We are delighted to announce the Keynote Speakers for this year’s King’s CMCI PhD Conference as Professor Anna Reading from King’s College London and Professor Catherine Grant from Birkbeck, University of London (see details below).
The one-day conference will be held on 15 June 2018 at King’s College London. This year, the conference venue has moved to Bush House, former headquarters of the BBC World Service (1940-2012) and now part of King’s College London. We could not imagine a better venue to have this year’s theme, “World in Flux: Exploring Cultural and Media Studies in a Changing World”.
Without further ado, here is an updated Call For Papers for the conference. Please keep in mind that the deadline for submission of abstracts is 9 April, 2018. The official conference website will be up and running soon, and once all the presenters are finalised, the registration will open. There will be no conference fee.
World in Flux: Exploring Cultural and Media Studies in a Changing World – Call For Papers
15 June 2018
King’s College London
Keynote Speakers: Professor Anna Reading (KCL) and Professor Catherine Grant (BBK)
Our world is ever-fluctuating, nothing is static, and these oscillations reflect upon Cultural and Media Studies. The confluence of research and its environment calls for new modes of understanding spanning cultural, aesthetic, socio-economic, technological, political and environmental concerns. Consequently, we are witnessing the development of new approaches and methodologies in Cultural and Media Studies. In navigating new fields of study, stimulating modes of research are emerging. The creative nature of the field invites a wide range of practices that are challenging the borders between art and research.
King’s College London, Department of Culture, Media and Creative Industries welcomes proposals for PhD Conference 2018 exploring possibilities for Cultural and Media Studies and how these can help us to understand the fluctuating world we inhabit.
Possible topics for presentations include but are not limited to:
- Cultural and creative industries in evolution
- Globalisation, neoliberalism and cultural research
- Digital curation and digital archives
- Memory and media archeology
- Ethics and power
- Transparency, accessibility, mobility
- New terminologies
- The future of methodologies for Cultural and Media Studies
- Arts-based, arts-informed and practice-based research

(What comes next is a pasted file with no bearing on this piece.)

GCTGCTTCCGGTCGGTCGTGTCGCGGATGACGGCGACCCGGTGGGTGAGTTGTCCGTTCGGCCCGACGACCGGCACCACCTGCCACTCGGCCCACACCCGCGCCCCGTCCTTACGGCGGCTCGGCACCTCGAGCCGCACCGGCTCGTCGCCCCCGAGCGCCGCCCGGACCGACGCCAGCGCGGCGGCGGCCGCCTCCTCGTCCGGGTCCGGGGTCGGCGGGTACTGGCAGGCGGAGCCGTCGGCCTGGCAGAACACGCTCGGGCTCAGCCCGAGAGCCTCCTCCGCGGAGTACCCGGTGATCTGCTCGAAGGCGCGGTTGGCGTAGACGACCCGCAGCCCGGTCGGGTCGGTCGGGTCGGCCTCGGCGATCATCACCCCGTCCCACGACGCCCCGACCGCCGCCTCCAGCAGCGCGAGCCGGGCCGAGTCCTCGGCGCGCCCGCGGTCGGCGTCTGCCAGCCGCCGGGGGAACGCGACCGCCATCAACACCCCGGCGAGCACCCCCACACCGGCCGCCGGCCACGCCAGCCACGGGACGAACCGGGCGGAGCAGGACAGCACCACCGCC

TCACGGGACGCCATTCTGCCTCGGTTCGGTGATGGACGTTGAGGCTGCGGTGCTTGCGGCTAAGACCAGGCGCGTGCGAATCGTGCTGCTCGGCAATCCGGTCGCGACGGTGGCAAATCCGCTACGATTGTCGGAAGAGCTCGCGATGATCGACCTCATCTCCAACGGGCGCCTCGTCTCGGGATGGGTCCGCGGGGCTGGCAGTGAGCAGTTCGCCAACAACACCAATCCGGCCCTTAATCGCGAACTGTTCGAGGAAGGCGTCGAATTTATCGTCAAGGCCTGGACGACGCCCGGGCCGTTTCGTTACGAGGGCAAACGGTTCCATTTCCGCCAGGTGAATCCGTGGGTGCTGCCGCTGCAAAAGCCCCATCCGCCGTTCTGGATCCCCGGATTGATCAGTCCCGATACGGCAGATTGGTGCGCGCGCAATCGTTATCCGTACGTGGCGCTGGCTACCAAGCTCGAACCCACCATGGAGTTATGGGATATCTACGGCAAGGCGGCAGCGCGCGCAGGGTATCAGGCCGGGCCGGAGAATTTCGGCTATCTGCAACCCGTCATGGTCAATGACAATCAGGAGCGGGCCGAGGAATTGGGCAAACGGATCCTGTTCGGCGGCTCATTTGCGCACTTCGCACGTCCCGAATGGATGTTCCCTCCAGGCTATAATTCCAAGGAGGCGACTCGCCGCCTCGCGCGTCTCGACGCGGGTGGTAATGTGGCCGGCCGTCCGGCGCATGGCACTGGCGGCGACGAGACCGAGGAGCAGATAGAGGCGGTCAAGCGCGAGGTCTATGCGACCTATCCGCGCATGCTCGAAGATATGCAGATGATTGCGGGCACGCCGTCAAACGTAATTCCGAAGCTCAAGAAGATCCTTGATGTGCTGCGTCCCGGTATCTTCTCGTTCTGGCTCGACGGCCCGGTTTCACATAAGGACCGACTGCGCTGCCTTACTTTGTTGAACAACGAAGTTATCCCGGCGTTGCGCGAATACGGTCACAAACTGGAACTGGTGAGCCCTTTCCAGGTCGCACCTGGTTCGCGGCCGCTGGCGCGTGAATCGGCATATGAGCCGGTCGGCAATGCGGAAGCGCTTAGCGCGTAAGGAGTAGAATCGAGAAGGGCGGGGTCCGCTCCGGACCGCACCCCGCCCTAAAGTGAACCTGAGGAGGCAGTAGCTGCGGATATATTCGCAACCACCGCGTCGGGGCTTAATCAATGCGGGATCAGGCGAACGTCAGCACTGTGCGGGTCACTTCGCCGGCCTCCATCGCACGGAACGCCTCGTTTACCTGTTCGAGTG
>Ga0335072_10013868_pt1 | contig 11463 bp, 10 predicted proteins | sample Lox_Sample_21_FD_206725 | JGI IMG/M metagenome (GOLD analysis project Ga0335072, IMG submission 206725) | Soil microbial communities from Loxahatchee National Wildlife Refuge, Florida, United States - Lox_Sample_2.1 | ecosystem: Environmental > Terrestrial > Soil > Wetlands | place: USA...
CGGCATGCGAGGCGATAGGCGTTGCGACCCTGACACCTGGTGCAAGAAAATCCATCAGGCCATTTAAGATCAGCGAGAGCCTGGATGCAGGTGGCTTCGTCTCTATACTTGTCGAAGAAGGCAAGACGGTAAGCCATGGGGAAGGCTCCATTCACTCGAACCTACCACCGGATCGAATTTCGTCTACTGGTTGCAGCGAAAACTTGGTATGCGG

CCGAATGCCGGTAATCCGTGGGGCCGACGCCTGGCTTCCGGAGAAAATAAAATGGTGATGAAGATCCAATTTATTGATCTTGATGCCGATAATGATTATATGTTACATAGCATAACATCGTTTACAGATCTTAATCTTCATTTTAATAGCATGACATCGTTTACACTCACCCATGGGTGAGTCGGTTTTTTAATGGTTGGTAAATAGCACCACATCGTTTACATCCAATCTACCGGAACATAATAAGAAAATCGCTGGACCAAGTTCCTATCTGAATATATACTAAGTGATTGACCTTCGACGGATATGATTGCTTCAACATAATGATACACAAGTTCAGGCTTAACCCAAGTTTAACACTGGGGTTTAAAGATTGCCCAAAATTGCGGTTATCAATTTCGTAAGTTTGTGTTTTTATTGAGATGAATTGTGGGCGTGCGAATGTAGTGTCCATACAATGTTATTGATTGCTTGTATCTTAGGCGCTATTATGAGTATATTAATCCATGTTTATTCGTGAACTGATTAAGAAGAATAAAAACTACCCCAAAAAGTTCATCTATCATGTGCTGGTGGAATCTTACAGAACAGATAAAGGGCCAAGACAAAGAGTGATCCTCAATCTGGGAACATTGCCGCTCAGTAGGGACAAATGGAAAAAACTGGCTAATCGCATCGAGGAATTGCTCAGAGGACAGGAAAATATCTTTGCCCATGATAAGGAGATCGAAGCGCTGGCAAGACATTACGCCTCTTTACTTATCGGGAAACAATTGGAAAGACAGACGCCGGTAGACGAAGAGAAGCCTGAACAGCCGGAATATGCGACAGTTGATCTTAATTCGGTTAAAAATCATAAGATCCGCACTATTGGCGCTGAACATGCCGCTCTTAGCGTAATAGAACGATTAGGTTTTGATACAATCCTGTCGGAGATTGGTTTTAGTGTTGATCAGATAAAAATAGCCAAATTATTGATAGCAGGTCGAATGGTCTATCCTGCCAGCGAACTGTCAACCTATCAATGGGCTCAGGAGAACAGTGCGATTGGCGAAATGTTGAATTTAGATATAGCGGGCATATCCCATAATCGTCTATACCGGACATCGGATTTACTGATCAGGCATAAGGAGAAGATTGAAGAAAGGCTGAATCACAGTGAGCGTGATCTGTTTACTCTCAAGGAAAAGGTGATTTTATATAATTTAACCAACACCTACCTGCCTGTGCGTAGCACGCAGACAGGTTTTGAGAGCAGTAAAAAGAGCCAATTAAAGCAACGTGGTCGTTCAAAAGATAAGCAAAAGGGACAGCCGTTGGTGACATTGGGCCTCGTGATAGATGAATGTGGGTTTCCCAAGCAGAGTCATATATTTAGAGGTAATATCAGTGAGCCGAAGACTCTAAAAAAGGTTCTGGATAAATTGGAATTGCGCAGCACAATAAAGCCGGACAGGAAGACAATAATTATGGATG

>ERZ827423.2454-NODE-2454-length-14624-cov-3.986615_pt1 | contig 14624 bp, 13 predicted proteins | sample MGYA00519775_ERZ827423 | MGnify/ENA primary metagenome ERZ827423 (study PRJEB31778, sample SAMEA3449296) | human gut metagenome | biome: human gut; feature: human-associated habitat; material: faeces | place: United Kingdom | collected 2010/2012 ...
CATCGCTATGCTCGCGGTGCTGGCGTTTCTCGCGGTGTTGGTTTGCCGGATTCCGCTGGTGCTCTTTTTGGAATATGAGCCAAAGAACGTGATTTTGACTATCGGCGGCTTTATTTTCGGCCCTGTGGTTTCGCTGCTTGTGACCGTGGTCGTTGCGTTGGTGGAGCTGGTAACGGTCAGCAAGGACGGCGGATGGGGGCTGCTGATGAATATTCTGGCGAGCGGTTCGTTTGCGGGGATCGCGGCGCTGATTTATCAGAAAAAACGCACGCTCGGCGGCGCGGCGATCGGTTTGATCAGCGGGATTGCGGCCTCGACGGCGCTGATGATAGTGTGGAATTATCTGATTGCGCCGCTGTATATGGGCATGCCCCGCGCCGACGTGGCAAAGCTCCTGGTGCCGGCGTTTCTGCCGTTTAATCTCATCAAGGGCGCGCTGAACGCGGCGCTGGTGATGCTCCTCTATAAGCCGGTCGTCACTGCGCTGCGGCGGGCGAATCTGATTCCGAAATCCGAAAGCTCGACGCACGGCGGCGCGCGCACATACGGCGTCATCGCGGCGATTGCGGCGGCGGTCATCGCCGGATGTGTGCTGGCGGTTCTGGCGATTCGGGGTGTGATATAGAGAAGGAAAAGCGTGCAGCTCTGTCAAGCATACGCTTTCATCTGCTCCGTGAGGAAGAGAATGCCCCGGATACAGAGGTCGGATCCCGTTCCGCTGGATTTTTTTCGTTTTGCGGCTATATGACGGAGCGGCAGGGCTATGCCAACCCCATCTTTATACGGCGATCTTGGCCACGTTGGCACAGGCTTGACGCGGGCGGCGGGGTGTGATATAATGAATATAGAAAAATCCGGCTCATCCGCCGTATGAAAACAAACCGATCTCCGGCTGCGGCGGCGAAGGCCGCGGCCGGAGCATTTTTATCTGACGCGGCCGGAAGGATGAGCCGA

We welcome paper proposals as well as alternative modes of presentation such as video essays, performances, creative practice etc.
Abstract submission deadline: 9 April 2018
Deadline for registration: 4 May 2018
Conference Date: 15 June 2018
There is no conference fee.
We invite submissions for 15-minutes paper presentations. For alternative presentations there is no time limit, but please provide specifications with your submission. Please send an abstract of 250-500 words and 5 keywords, accompanied by a short biography of 150 words (including presenter’s name and affiliation) by e-mail to firstname.lastname@example.org.
The same e-mail address is available for questions and queries.
Anna Reading, Professor of Culture and Creative Industries at King’s College London, has had an academic and creative interest in questions of human rights, gender and memory with foci that include Eastern Europe, especially Poland, the Holocaust, terrorism, peace and nonviolent struggles for over 30 years. Her work combines academic research with playwriting and storytelling with wider publics.
Her current work centres on the ways in which digital media technologies are changing memory and imaginaries in the public and intimate domains. She is examining how these may be used to connect memories and imaginaries of forced migration and resistance from the past and today. Anna is currently on the Expert Committee for the Development of Creative Industries in Russia and the New East for the Calvert 22 Foundation; and Honorary Visiting Professor at the University of Western Sydney, Australia and an Honorary Research Fellow at the University of Glasgow.
Catherine Grant, Professor of Digital Media and Screen Studies at Birkbeck, University of London, has published widely on theories and practices of film authorship, adaptation and intertextuality, and has edited important collections of work on world cinema, Latin American cinema, digital film and media studies, and the audiovisual essay.
A relatively early and prolific adopter of the online short video form, Grant is internationally known for her pioneering and award-winning work on the audiovisual essay in film and moving image studies, especially in found-footage, first-person and essay-film forms. She has produced well over 100 videos to date, dozens of which have been published in online journals alongside her written reflections on these forms and their emergent role in film and media studies, especially in relation to theories of film spectatorship, material thinking, and psychoanalytic object relations. A leading practitioner as well as theorist in the field, her videos have screened at film festivals and film museums around the world.